Sunday, July 20, 2014

Wines of the Tour Stage 15: Dark Clouds, Kristoff & Château de Lascaux Rosé

Where are we: Tallard to Nimes
Le Tour Link:

Tallard is 20 km (12 mi) to the south of Gap and on the road from Gap to Marseille. The A51 ends just to the south of the village at La Saulce. The village is 21 km (13 mi) away from La Bâtie-Vieille and is also home to the Internationally renowned Gap-Tallard Aerodrome, home of CERPS Skydiving Club and French military parachute training.
Specialities : Golden Delicious apples, Tresbaudon wine (Muscat white wine, gold medal winner at the General Agricultural Competition 2014 in Paris)

Nîmes is the capital of the Gard department in the Languedoc-Roussillon. Nîmes has a rich history, dating back to the Roman Empire when the city was home to 50,000 – 60,000 people. Today the city is a popular tourist destination.  Somewhere there even exists a photo of me (from those pre-digital days) at the The Pont du Gard, which was built shortly before the Christian era to allow the aqueduct of Nîmes to cross the Gard river. The Roman architects and hydraulic engineers who designed this bridge, which stands almost 50 m high and is on three levels – the longest measuring 275 m – created a technical as well as an artistic masterpiece. 
Also, some trivia from Willj at Podium Cafe: "The word "denim (blue jeans) " comes from the fact that it was originally made in Nîmes. “de nîmes” = “from nîmes”"
Specialities : Costières wine from Nîmes, brandade (emulsion of salt cod and olive oil), croquants Villaret biscuits, picholine (green olive), olive oil, petits pâtés nîmois (famous miniature pies), Gariguettes strawberries

Le Tour preview: A long transition stage to round off the second week of the Tour. It appears unlikely that the sprinters will be thwarted in this majestic finish opposite the Nîmes arena. But you never know... Last year, betting on anything but a mass sprint in Saint-Amand-Montrond seemed lunacy. But then, the wind blew the race apart! Thus, a stage which looked like nothing special went down in history as one of the most thrilling in the last decade. It all goes to show that the outcome of a stage is not cast in stone, so watch out if the oft-present mischievous wind starts to blow...

The race: An expected sprint stage with the possibility of echelons? Count me in. Speaking of weather, the forecast for the day:

Not surprisingly, we had an early morning, pre-television coverage break of the day. They were given a long leash. 

But with not much action on the road, the story of the day was the weather:

Plus a bit of field art:

Crosswinds!  Echelons! Lots of riders were dropping due to the high speed of the peloton, including Porte, J-Rod and Voeckler. But as the pace slowed, with around 70 kilometers to go, Porte got back on, though many did not. 

BMC to the front and there was a lot of scrambling going on. Nice work from Nibali to join in with them.

Fifty three kilometers to go and the gap to the break was under two minutes.  As the break neared the intermediate sprint point, the rain started. Coquard took maximum points from the field, followed by Renshaw and Sagan. Ahead were slick roads and multiple roundabouts.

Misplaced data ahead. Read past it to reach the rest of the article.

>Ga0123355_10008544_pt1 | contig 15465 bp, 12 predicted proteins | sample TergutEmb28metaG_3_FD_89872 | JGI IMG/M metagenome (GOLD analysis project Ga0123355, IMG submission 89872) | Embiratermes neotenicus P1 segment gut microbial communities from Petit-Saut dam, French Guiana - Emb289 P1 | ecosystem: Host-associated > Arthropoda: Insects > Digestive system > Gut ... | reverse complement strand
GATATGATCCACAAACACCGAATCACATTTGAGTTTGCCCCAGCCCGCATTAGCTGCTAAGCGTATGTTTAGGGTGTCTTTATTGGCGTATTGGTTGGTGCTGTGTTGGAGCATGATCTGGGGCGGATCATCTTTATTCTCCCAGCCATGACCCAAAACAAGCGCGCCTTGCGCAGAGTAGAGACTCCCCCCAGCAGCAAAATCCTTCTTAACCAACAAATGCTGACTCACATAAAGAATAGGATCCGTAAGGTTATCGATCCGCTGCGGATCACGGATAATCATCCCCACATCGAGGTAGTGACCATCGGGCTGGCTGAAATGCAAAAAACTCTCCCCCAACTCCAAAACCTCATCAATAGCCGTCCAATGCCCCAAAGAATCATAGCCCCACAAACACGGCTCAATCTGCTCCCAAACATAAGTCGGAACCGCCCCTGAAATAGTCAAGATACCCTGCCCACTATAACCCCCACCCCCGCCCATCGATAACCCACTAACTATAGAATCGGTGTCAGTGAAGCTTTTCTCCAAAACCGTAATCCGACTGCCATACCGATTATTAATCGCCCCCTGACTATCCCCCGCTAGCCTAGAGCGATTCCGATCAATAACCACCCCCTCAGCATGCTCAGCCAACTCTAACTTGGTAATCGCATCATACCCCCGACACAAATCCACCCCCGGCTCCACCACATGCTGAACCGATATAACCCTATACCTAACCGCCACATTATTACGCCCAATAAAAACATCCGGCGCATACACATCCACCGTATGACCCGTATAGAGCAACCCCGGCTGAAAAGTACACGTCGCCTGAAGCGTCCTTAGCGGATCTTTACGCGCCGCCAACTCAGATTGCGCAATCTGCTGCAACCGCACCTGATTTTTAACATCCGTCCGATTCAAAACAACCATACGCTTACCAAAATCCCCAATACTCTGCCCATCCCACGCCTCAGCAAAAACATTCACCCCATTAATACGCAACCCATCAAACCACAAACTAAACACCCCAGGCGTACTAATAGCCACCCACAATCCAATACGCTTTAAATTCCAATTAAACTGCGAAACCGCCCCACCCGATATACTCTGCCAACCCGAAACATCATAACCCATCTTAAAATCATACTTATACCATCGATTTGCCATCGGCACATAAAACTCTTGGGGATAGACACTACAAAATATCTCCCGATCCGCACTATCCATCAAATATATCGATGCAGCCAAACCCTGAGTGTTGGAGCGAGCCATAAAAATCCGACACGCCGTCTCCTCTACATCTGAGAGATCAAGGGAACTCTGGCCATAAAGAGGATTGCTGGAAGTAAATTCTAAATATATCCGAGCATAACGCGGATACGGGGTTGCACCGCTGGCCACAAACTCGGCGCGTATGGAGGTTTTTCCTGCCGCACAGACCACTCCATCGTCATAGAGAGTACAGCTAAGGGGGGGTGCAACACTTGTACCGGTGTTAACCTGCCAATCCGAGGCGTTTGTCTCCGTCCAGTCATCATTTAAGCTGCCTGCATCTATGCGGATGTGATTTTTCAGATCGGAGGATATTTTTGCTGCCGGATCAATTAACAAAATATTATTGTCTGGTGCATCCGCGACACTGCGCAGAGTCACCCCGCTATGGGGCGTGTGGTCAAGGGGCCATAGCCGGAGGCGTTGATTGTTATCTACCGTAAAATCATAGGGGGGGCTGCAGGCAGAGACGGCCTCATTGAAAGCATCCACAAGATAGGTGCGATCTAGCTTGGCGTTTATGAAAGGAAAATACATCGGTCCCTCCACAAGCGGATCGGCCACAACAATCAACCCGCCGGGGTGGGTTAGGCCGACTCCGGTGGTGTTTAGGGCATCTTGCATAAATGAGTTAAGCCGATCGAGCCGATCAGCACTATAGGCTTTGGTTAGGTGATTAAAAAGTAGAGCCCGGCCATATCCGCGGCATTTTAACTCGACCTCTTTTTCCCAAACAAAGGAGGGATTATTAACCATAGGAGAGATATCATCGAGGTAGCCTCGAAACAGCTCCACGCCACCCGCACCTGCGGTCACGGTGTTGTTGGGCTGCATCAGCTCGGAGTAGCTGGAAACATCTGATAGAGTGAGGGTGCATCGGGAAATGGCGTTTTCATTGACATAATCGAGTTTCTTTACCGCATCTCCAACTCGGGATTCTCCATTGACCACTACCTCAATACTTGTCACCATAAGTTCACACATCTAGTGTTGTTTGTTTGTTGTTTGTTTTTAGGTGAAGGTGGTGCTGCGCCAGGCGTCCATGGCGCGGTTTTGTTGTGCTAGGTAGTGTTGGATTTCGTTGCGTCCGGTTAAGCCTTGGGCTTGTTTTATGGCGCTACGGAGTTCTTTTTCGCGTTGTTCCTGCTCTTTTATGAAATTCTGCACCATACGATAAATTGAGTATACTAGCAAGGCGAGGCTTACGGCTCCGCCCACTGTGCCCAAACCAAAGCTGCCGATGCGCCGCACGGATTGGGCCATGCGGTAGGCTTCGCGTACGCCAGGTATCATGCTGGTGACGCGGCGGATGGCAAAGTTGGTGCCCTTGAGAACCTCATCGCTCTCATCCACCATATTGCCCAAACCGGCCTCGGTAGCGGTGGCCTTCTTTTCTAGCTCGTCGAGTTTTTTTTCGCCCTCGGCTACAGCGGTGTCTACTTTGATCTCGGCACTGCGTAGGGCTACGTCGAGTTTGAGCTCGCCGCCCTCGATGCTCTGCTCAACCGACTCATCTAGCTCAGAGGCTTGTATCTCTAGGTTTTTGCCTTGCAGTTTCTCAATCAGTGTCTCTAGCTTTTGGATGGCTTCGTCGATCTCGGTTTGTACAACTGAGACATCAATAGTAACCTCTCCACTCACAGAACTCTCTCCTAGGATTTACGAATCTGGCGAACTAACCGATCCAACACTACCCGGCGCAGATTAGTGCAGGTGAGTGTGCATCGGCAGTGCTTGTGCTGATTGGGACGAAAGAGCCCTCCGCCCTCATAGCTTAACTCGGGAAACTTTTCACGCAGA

Wow was it dark:

Twenty two kilometers to go and an attack by Kwiatkowski. But he would be caught. Fifteen kilometers to go and the gap was around one minute. At the finish the sun was apparently out, though the roads were still wet. Ten kilometers to go and the gap was at 47 seconds. 
Wouldn't this be nice?

Hey, Tony Martin! It had been a few days since he had been on the front. Four kilometers to go and it was still a thirty second gap. One kilometer to go and 14 seconds. But they would be caught. Poor Bauer, it really did look like he might take the win. Instead, a bunch sprint. 

Stage: Alexander Kristoff

Yellow: Vincenzo Nibali

Wine: Château de Lascaux Rosé 2013  
From Dig

From the  importer:
The vineyards of Château de Lascaux have been in the family for thirteen generations. The name of the domaine, “Lascaux” comes from a limestone specific to the domaine’s vineyard sites. Jean-Benoît Cavalier took direction of the property in 1984, just after finishing a degree in Agricultural Engineering. In 1990, he consolidated the vineyards, restructured the ancient cellars, and created the official domaine, Château de Lascaux. Today, over twenty-five years later, the domaine has expanded from twenty-five to eighty-five hectares of vineyards, surrounded by three-hundred hectares of forest, filled with green oaks, pines, and garrigue. The quiet isolation of this part of the region, coupled with its proximity to both the sea and the mountains, makes this microclimate so unique. It is nestled along the foothills of the Cevennes, a mountain range that sits in the heart of the Midi. These foothills protect the vines from the cool Mistral and Tramontagne winds, and bring more rain to an otherwise dry climate.  That this temperate zone brings a long, slow ripening of the grapes only adds to the wines’ complexity. The stony soil lends finesse and freshness to his wines, giving the reds greater aging potential than Syrah-based wines grown in other Languedoc soils. The proliferation of garrique certainly is reflected in the aromatics, where notes of laurel, thyme, rosemary, réglisse, and mint are present in the wines. Jean-Benoît is passionate about supporting the richness and diversity of this ecosystem, so the domaine’s conversion to organic viticulture was a logical choice.

I say so: Oh so pale. Fresh, bright, fruity but balanced with some minerals. So easy to drink. I tend to drink rosé year round here in San Francisco (hello, cool summers) but for those in warmer climates, buy this and drink it all summer. And, yes, I mean you, Mom.

No comments:

Post a Comment